Ilham Tohti, an Uighur scholar known as an advocate for the rights of Muslim Uighur people, was sentenced to life in prison last week by a court in Urumqi, the capital of the Xinjiang region in northwestern China, on charges of preaching separatism. It was an unusually severe punishment to hand down to a moderate, peaceful intellectual. It reflects Chinese authorities’ hard line on ethnic minorities who increasingly express frustration with majority Han Chinese rule.
The Chinese leaders should realize that such an approach will not succeed in containing the resistance of Uighur people. Unless Beijing drastically expands the autonomy of minority regions and takes steps to develop their economies, the country will continue to suffer from social instability as demonstrated in the recent series of terrorist attacks by separatists.
There is deep-rooted resentment among Uighur people that the Communist Party-led government dominated by Han Chinese does not respect their traditions and religion and is economically exploiting them.
Ilham, a former economics professor at Minzu University of China, Beijing, has called for more autonomy and equal rights for the ethnic minority in Xinjiang. From the Chinese capital, he launched the website Uighur Online in 2006 to disseminate information on the situation in Xinjiang and discuss ethnic minority issues. He also offered interviews to foreign media.
It was earlier believed that his activities were tolerated by the Chinese government — until police arrested and detained him in January. On Sept. 23 the district court in Urumqi found him guilty of “organizing a group to promote separatism” and serving as its head. It also accused him of criticizing China’s policies toward ethnic minorities and religion and of “colluding with foreign groups to internationalize domestic issues.”
The ruling makes it clear the Chinese leadership is ready to punish not only those engaged in unlawful activities such as terrorist attacks but also people who criticize government policies toward ethnic minorities and call for improvements. Despite President Xi Jinping’s regimentation as exemplified by recent busts of corrupt officials, suppression of pro-democracy activities, tighter control of Internet media and violent attacks attributed to Uighur people are on the increase.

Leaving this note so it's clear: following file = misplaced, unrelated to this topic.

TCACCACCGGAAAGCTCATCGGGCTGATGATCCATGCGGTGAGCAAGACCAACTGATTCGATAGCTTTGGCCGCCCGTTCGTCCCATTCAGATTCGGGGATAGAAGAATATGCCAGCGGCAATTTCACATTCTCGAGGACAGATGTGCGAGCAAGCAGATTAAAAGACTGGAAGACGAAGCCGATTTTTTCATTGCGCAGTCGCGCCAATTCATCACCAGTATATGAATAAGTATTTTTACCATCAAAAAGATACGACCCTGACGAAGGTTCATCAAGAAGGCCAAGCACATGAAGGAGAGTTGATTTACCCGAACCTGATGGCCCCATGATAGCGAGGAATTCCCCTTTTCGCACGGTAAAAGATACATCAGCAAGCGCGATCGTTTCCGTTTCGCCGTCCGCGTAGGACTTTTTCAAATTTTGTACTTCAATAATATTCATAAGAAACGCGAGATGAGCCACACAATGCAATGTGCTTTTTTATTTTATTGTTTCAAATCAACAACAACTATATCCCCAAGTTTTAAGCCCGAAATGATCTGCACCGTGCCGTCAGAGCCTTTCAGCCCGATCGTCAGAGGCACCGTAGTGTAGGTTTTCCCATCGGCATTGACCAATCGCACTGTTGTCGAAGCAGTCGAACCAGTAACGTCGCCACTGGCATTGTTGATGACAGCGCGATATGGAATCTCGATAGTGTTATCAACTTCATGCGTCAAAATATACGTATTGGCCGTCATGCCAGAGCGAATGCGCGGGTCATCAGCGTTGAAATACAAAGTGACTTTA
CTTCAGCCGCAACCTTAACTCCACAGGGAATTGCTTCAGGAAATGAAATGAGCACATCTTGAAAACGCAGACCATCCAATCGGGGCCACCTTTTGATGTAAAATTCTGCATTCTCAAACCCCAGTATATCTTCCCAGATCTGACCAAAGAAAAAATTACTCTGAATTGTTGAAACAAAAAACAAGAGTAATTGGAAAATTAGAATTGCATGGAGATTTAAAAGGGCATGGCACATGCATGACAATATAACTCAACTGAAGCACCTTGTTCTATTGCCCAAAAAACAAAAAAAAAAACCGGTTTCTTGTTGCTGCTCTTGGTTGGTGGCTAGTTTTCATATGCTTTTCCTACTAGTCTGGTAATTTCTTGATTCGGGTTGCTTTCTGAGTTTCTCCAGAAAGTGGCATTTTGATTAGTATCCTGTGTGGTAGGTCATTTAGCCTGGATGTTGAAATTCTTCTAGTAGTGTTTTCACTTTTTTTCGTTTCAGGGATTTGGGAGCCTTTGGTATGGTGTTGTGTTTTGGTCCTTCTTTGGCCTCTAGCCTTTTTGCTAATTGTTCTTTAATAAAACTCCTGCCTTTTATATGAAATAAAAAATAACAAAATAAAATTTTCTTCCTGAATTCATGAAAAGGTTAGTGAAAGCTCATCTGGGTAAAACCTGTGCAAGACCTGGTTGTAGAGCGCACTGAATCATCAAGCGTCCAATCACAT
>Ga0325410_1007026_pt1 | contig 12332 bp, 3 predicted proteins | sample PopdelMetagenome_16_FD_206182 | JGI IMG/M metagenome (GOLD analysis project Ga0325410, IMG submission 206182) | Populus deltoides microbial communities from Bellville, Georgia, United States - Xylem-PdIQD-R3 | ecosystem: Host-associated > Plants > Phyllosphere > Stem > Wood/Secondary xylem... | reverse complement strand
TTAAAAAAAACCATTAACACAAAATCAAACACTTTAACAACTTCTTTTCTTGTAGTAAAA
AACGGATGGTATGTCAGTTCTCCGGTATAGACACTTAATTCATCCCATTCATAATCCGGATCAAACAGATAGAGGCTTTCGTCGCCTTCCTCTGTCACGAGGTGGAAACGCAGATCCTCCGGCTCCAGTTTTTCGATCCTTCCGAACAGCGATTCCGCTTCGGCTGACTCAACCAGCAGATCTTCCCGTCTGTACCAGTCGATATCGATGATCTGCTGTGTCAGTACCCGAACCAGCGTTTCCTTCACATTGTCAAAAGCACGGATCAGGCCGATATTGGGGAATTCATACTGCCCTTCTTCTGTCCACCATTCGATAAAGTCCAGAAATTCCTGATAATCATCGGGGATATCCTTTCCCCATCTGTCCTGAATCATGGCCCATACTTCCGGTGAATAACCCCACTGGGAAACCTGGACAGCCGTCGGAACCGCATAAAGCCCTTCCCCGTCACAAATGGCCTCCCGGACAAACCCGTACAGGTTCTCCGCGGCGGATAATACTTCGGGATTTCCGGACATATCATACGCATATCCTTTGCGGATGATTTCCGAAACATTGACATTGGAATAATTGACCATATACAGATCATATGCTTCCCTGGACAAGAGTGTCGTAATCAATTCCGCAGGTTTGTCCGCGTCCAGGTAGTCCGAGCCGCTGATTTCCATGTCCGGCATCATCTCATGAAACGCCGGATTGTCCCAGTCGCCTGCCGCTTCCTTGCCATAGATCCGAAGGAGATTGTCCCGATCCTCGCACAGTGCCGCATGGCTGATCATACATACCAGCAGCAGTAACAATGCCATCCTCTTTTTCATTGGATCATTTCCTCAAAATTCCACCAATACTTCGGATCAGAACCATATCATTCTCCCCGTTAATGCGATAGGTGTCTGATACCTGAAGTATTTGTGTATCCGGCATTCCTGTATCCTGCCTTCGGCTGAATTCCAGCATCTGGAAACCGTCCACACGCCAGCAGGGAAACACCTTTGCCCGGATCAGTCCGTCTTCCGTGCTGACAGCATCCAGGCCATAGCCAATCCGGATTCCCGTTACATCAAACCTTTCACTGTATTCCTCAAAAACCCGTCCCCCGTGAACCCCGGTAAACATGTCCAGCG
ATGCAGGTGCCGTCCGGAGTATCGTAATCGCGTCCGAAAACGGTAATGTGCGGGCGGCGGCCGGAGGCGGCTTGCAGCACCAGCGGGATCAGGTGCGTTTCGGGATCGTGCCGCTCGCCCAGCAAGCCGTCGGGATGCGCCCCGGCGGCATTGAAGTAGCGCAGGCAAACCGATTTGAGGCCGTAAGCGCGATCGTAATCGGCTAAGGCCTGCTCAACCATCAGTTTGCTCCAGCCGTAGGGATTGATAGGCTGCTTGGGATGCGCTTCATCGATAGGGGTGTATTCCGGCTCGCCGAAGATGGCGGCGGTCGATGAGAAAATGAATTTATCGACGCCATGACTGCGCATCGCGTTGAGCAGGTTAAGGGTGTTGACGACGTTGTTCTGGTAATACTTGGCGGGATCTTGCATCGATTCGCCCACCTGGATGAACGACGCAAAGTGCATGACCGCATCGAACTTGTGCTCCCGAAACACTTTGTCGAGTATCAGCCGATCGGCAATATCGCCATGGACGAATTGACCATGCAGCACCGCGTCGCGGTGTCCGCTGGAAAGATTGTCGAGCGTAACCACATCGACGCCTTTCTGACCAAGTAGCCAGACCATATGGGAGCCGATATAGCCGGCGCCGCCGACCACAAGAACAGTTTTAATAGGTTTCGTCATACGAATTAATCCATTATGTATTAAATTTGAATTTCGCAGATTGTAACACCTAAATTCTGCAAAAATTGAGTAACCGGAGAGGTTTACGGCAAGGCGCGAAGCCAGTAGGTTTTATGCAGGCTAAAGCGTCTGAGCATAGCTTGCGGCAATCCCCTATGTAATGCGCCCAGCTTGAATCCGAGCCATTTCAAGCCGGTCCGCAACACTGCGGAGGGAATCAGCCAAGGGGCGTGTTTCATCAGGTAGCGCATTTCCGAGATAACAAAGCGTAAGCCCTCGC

A vehicle crash in Tiananmen Square in October 2013 killed five people. Indiscriminate attacks with knives in Kunming, Yunnan, in March killed 31 people and injured 141 others. An explosion in an Urumqi market in May killed at least 31 people and injured 94 others.
In July a riot took place in Kashgar, Xinjiang, resulting in the deaths of 96 people — the first large riot in the region since the one in Urumqi in July 2009 saw 197 people killed.
Two days before the ruling against Ilham, a series of explosions in Luntai County of southeastern Xinjiang killed 50 people, including 40 assailants, and injured 54 others.
It is understandable that the Chinese leadership would spare no effort to crack down on violent extremists, given that more than 300 people have died in Xinjiang-related violence over the past year. But it should strive for serious dialogue with moderate intellectuals — such as Ilham — from ethnic minorities to find ways to constructively respond to the grievances and dissatisfaction of minority people.
Ilham has not called for Xinjiang’s separation from China and has had no hand in violence. Unless the Chinese leadership demonstrates a credible conciliatory attitude in the ethnic minority problem, minority people’s resistance will only deepen, further destabilizing Chinese society.
In a time of both misinformation and too much information, quality journalism is more crucial than ever.
By subscribing, you can help us get the story right.